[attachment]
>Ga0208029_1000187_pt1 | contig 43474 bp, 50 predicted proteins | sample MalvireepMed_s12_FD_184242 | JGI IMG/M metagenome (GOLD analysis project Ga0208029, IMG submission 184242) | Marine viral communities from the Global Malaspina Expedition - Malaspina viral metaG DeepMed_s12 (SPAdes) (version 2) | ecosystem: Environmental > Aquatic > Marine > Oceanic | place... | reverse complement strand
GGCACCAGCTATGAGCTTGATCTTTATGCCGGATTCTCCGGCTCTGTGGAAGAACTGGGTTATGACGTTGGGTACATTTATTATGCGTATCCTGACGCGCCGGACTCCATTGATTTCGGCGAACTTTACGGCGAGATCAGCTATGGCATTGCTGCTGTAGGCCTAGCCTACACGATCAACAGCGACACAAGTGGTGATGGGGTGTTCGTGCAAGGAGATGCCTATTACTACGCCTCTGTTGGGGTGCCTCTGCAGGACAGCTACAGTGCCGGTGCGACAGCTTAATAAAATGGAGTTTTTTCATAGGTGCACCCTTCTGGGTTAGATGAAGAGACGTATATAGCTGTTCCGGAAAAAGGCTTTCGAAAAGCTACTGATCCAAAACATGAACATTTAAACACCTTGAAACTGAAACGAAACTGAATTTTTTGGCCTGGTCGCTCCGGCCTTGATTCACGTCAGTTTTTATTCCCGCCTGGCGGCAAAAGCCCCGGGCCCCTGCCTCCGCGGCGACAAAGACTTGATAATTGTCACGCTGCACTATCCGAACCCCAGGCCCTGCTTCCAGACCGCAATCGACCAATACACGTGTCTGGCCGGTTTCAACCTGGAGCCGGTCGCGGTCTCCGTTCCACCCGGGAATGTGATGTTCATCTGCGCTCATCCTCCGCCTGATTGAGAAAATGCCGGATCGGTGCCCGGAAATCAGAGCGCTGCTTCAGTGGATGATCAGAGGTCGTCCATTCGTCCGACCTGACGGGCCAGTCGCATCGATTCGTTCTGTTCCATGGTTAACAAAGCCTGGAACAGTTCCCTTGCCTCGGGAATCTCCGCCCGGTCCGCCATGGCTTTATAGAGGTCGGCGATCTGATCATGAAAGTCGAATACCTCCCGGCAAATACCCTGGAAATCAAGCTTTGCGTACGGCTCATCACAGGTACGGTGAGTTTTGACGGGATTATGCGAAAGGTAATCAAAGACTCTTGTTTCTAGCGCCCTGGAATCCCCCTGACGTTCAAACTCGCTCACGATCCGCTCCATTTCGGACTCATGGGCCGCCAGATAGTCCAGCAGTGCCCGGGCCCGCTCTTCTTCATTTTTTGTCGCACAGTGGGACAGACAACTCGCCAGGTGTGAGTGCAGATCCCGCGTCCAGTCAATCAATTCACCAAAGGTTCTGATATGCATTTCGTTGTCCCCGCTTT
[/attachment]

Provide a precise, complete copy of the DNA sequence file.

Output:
>Ga0208029_1000187_pt1 | contig 43474 bp, 50 predicted proteins | sample MalvireepMed_s12_FD_184242 | JGI IMG/M metagenome (GOLD analysis project Ga0208029, IMG submission 184242) | Marine viral communities from the Global Malaspina Expedition - Malaspina viral metaG DeepMed_s12 (SPAdes) (version 2) | ecosystem: Environmental > Aquatic > Marine > Oceanic | place... | reverse complement strand
GGCACCAGCTATGAGCTTGATCTTTATGCCGGATTCTCCGGCTCTGTGGAAGAACTGGGTTATGACGTTGGGTACATTTATTATGCGTATCCTGACGCGCCGGACTCCATTGATTTCGGCGAACTTTACGGCGAGATCAGCTATGGCATTGCTGCTGTAGGCCTAGCCTACACGATCAACAGCGACACAAGTGGTGATGGGGTGTTCGTGCAAGGAGATGCCTATTACTACGCCTCTGTTGGGGTGCCTCTGCAGGACAGCTACAGTGCCGGTGCGACAGCTTAATAAAATGGAGTTTTTTCATAGGTGCACCCTTCTGGGTTAGATGAAGAGACGTATATAGCTGTTCCGGAAAAAGGCTTTCGAAAAGCTACTGATCCAAAACATGAACATTTAAACACCTTGAAACTGAAACGAAACTGAATTTTTTGGCCTGGTCGCTCCGGCCTTGATTCACGTCAGTTTTTATTCCCGCCTGGCGGCAAAAGCCCCGGGCCCCTGCCTCCGCGGCGACAAAGACTTGATAATTGTCACGCTGCACTATCCGAACCCCAGGCCCTGCTTCCAGACCGCAATCGACCAATACACGTGTCTGGCCGGTTTCAACCTGGAGCCGGTCGCGGTCTCCGTTCCACCCGGGAATGTGATGTTCATCTGCGCTCATCCTCCGCCTGATTGAGAAAATGCCGGATCGGTGCCCGGAAATCAGAGCGCTGCTTCAGTGGATGATCAGAGGTCGTCCATTCGTCCGACCTGACGGGCCAGTCGCATCGATTCGTTCTGTTCCATGGTTAACAAAGCCTGGAACAGTTCCCTTGCCTCGGGAATCTCCGCCCGGTCCGCCATGGCTTTATAGAGGTCGGCGATCTGATCATGAAAGTCGAATACCTCCCGGCAAATACCCTGGAAATCAAGCTTTGCGTACGGCTCATCACAGGTACGGTGAGTTTTGACGGGATTATGCGAAAGGTAATCAAAGACTCTTGTTTCTAGCGCCCTGGAATCCCCCTGACGTTCAAACTCGCTCACGATCCGCTCCATTTCGGACTCATGGGCCGCCAGATAGTCCAGCAGTGCCCGGGCCCGCTCTTCTTCATTTTTTGTCGCACAGTGGGACAGACAACTCGCCAGGTGTGAGTGCAGATCCCGCGTCCAGTCAATCAATTCACCAAAGGTTCTGATATGCATTTCGTTGTCCCCGCTTT